Voter ID: The voter ID law passed by the Texas Legislature in 2011 can immediately go into effect. The law requires voters to present a government-approved ID at the polls in order to cast a ballot. Despite virtually no evidence of voter fraud, Republicans made voter ID a top priority, arguing that it was needed to protect elections. Democrats and civil rights group accused the GOP of trying to depress minority turnout in a cynical bid to hold onto power. In August, a three-judge panel found that Texas’ voter ID law was discriminatory under Section 5 of the Voting Rights Act. “Simply put, many Hispanics and African Americans who voted in the last election will, because of the burdens imposed by SB 14, likely be unable to vote in the next election,” the panel wrote.
With Texas now liberated from Section 5, the state is free to implement its voter ID law immediately. It may take some time to stand up the new system but it’s possible that, because of today’s ruling, voters will have to present ID at the polls in November when Texans will be faced with at least one major constitutional question—whether to fund the state’s $2 billion water fund.
However, litigation is likely to continue. Buck Wood, a veteran election law attorney in Austin who mostly represents Democrats, said a lawsuit will be filed tomorrow in Houston based on Section 2 of the Voting Rights Act. But Michael Li, a Dallas attorney who runs the site txredistricting.org/, said the “bar is pretty high” for securing an injunction blocking Texas’ voter ID law. Section 2 cases, Wood said, “have been successful but they’re expensive and take years.”
Redistricting maps: Last year, a panel of federal judges found the legislative maps drawn up by the GOP-controlled Texas Legislature in 2011 were intentionally discriminatory under Section 5 of the Voting Rights Act. That ruling devastated Republican plans to draw themselves safe districts and confirmed suspicions that Texas Republicans were targeting black and Hispanic voters.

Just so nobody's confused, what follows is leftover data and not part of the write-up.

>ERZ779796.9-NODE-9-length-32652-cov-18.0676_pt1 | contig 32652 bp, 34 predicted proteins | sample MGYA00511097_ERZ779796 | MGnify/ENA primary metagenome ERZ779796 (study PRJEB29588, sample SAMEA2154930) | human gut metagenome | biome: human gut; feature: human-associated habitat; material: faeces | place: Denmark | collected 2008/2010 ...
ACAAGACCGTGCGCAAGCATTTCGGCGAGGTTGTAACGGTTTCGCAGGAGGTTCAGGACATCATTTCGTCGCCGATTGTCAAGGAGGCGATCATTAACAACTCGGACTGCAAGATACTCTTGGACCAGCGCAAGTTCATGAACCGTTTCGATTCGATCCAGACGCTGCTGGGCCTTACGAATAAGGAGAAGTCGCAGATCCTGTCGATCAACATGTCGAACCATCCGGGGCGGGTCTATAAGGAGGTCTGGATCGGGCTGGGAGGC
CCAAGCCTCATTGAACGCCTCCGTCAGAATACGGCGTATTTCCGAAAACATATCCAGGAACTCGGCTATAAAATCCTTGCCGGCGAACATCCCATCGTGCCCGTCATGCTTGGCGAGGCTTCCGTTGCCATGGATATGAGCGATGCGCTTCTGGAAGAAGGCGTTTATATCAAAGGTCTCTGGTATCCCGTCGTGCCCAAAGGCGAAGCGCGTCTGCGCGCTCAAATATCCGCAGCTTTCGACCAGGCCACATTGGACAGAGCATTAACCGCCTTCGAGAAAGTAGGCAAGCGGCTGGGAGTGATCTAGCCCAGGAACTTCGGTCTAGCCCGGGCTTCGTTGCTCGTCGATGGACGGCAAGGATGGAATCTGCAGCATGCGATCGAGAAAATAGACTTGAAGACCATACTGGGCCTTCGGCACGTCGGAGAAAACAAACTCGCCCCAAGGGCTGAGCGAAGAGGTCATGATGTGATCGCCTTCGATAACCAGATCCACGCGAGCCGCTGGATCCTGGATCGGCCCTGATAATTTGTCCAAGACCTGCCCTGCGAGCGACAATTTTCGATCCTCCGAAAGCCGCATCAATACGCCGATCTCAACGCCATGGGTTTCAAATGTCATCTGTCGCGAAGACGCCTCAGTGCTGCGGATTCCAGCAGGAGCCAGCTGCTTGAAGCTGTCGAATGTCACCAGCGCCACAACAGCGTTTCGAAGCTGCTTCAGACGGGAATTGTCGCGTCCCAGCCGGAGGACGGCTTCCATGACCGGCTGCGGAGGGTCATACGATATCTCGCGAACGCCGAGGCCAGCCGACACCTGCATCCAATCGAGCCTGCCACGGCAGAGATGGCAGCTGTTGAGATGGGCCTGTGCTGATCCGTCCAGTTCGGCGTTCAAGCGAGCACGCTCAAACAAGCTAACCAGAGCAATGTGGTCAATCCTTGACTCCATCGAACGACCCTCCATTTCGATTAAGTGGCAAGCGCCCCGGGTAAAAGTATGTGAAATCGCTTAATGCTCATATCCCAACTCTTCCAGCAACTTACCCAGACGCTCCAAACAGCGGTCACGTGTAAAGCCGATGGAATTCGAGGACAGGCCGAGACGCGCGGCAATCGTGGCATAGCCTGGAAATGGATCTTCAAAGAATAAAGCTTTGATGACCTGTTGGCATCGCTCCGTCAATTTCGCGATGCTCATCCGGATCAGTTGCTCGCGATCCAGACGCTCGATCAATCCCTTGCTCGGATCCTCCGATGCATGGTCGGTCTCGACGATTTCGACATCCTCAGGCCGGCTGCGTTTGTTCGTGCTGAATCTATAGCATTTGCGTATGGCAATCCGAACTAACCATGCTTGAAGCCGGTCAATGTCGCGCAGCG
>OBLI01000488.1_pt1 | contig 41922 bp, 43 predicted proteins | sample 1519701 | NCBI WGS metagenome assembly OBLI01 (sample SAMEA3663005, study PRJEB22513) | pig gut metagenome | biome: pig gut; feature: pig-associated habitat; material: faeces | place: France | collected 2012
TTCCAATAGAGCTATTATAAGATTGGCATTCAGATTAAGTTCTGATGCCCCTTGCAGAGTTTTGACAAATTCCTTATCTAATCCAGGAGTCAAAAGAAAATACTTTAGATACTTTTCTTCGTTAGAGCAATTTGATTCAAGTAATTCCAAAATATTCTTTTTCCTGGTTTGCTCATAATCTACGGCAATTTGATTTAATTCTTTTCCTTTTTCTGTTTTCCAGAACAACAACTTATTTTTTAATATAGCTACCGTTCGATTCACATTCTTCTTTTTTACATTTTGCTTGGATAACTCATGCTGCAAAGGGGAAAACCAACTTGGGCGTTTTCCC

A San Antonio court drew “interim maps” for the 2012 general election, which saved some Democrats like state Sen. Wendy Davis from running in much redder districts. During the current special session, the Legislature made just a few tweaks to interim maps and sent the plan to Gov. Perry. It’s now up to Perry to decide whether to accept the interim maps or go back to the plan originally passed by the Legislature two years ago that the courts struck down. Greg Abbott, who has proven to be one of the most aggressively partisan statewide officials, seems to be pushing for the latter
Soon after the Supreme Court decision, Abbott stated, “Redistricting maps passed by the Legislature may also take effect without approval from the federal government.”
But Abbott may be getting ahead of himself on that one. Voting rights experts say it may not be that easy. For one, the federal appeals court’s finding of intentional discrimination may open the door to legal challenges. The San Antonio district court still has oversight under other parts of the Voting Rights Act and could reject changes that conflict with Section 2’s prohibition on discrimination.
“I think a lot of ways you get to the same result with Section 2,” says Li. “It’s like taking the scenic route to the same place.”
From a long-term perspective, removing pre-clearance is a major change. Before, Li points out, it was much less likely that an election would be held with “bad” maps. Now, if you don’t like a map, you’ll have wait to till after an election—once the damage is done—to challenge districts that run afoul of voting rights.
With Section 5 gone, the door is now open to all sorts of small and large changes to how states run their elections. “Just look at the ones [state legislatures] did in 2011 and ’12,” said Buck Wood. “They shortened the absentee voting period, they did away with same-day registration at the polls. There were a whole series of bills that were passed over the past three years aimed at reducing minority participation. Anything Republicans can do to make it harder to vote and allow white guys to maintain their position, they’re gonna try.”
Li said some of the most draconian change can be expected at the local level—school boards, city council and county commissioners courts. In a number of instances, the Justice Department has stepped in to block maps that diluted Hispanic and black voting power. In Texas, the DOJ has intervened in elections in Nueces County, Galveston County and the Beaumont ISD. But no more.
What’s the upshot of all this?
Texas politicians will have a lot more freedom to change the way people vote. Challenging discrimination at the polls in Texas is still possible, it’s just a lot harder now.